ALLOUEZ — Fr. Richard Mauthe once told The Compass that celebrating the Eucharist is what he liked most about being a priest.
“It’s a gathering that touches a point in everyone’s life — happy, sad — it encompasses all parts of human emotions,” he said.
Fr. Mauthe died Jan. 12 at age 87.
Even in times when he was dealing with health struggles, Fr. Mauthe never lost his gift for preaching. Sylvia Corbeill of Resurrection Parish, Allouez, and a longtime member of Holy Cross Parish, Bay Settlement, witnessed Fr. Mauthe’s gift firsthand. Her husband, Dick, received services at Odd Fellow Home in Green Bay at the same time as Fr. Mauthe.
“We would go to Mass (at Odd Fellow),” explained Sylvia. “A couple times, the priest, who was the celebrant, asked (Fr. Mauthe) to say a few words. He was able to give such a beautiful reflection, spur of the moment, on whatever the theme of the day.”
Sylvia added that Fr. Mauthe “always had a string of visitors.”
Fr. Mauthe was born and raised in Kimberly. He said that his pursuit of the priesthood stemmed from being “drawn to God, and priests looked like they were connected to God.”
Following high school, he attended junior college at the Capuchin House of Philosophy in Garrison, N.Y. He then studied philosophy at Marquette University in Milwaukee before entering St. Paul Seminary in St. Paul, Minn., where he earned a degree in theology.
Fr. Mauthe was ordained to the priesthood by Bishop Stanislaus Bona on May 31, 1958, at St. Francis Xavier Cathedral, Green Bay. His first appointment, following a summer assignment at St. Mary Parish, Peshtigo, was as an assistant at SS. Peter and Paul Parish, Green Bay, where he served for six years.
In 1961, he began 30 years of service in campus ministry when he was appointed chaplain of the Newman Club of what was then the UW-Green Bay extension. The ministry developed into a full-time position and Fr. Mauthe was appointed resident and chaplain at the Green Bay Newman Center. In 1967, Fr. Mauthe, along with other religious leaders, founded the UWGB Ecumenical Center.
He served at the university until 1991, at which time a scholarship was established in his name. A year later, Fr. Mauthe was honored as the first recipient of the John Henry Cardinal Newman Award by the National Association of Diocesan Directors of Campus Ministry.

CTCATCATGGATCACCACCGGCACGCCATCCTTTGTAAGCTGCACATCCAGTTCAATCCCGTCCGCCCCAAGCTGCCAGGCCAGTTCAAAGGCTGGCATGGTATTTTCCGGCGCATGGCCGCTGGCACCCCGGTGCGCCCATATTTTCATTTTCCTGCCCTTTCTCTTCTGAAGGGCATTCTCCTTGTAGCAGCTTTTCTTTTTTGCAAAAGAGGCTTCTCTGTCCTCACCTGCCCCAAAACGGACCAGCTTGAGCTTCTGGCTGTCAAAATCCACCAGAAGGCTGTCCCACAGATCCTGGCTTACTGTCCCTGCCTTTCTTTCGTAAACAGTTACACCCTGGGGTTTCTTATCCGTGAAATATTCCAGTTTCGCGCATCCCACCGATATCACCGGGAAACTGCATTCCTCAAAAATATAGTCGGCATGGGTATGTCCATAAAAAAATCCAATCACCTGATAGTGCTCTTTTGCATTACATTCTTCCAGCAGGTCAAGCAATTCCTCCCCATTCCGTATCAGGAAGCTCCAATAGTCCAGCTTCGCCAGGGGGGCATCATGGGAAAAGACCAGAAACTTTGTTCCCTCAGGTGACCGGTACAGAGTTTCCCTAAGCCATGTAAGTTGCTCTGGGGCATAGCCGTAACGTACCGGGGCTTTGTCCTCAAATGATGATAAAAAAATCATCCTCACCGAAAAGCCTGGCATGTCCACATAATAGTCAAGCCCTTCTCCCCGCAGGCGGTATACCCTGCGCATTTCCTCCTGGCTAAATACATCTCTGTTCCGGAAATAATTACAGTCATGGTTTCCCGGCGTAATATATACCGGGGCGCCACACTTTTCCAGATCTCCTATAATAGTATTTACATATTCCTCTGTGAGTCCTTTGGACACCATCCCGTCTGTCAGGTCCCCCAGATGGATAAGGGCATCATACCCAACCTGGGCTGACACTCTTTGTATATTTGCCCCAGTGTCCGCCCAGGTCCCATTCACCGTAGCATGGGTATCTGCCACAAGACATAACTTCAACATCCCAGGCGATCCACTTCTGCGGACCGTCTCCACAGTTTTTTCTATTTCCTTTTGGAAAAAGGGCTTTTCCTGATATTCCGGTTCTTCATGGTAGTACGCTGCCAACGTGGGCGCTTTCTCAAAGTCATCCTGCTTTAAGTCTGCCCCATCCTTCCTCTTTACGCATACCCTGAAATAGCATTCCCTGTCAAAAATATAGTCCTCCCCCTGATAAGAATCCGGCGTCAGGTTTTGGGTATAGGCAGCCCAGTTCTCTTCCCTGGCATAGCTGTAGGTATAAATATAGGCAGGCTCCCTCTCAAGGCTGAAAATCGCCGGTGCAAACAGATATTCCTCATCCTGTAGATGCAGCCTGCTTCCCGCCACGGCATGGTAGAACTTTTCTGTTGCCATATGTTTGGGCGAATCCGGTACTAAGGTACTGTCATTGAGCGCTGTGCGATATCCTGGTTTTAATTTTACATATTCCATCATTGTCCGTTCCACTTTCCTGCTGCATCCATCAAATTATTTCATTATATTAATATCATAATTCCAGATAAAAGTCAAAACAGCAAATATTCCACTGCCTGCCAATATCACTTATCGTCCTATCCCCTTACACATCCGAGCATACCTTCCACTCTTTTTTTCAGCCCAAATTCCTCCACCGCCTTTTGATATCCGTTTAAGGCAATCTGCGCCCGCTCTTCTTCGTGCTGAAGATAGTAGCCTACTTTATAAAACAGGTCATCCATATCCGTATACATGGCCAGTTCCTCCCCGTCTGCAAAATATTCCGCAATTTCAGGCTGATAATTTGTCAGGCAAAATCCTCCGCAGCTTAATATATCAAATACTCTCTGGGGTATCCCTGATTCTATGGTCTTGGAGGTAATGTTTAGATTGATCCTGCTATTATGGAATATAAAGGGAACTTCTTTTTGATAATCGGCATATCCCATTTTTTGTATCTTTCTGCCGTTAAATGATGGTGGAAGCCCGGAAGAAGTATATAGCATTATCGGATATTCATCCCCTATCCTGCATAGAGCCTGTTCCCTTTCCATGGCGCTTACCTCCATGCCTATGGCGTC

A return to parish ministry followed his three decades at the university. Fr. Mauthe served as administrator and pastor at St. Louis Parish, Dyckesville, until his retirement to senior priest status in 1999. He also served as administrator at St. Francis de Paul Parish, Marchand. Fr. Mauthe continued serving parishes sacramentally as a senior priest, including regularly assisting at Stella Maris Parish in Northern Door County.
Other ministries during his 58-plus years of priesthood included chaplain for the Catholic Women’s Club of Green Bay and the Green Bay Serra Club, field advocate for the marriage tribunal and service as a member of the Ecumenical Commission and Commission for Evangelization for the diocese.
In 2010, Fr. Mauthe received another honor. The Ecumenical Center was renamed The Richard Mauthe Center for Faith, Spirituality and Social Justice.
Reflecting on his priesthood, Fr. Mauthe once wrote, “Apart from the years Jesus Christ walked this earth in person, I have lived through the most explosive years of human history. What an honor to have lived in these times and been able to make some contribution to its development.”
Fr. Mauthe was preceded in death by his parents, Raymond and Leona (Sawall) Mauthe. He is survived by his brother and sister-in-law, Ed and Joan Mauthe of Kimberly, a nephew, nieces, and great nephews and nieces.
The funeral Mass was celebrated on Jan. 17 at SS. Peter and Paul Church in Green Bay. Bishop David Ricken was the celebrant and Fr. Steven Brice served as the homilist. Burial followed at Holy Name Cemetery in Kimberly.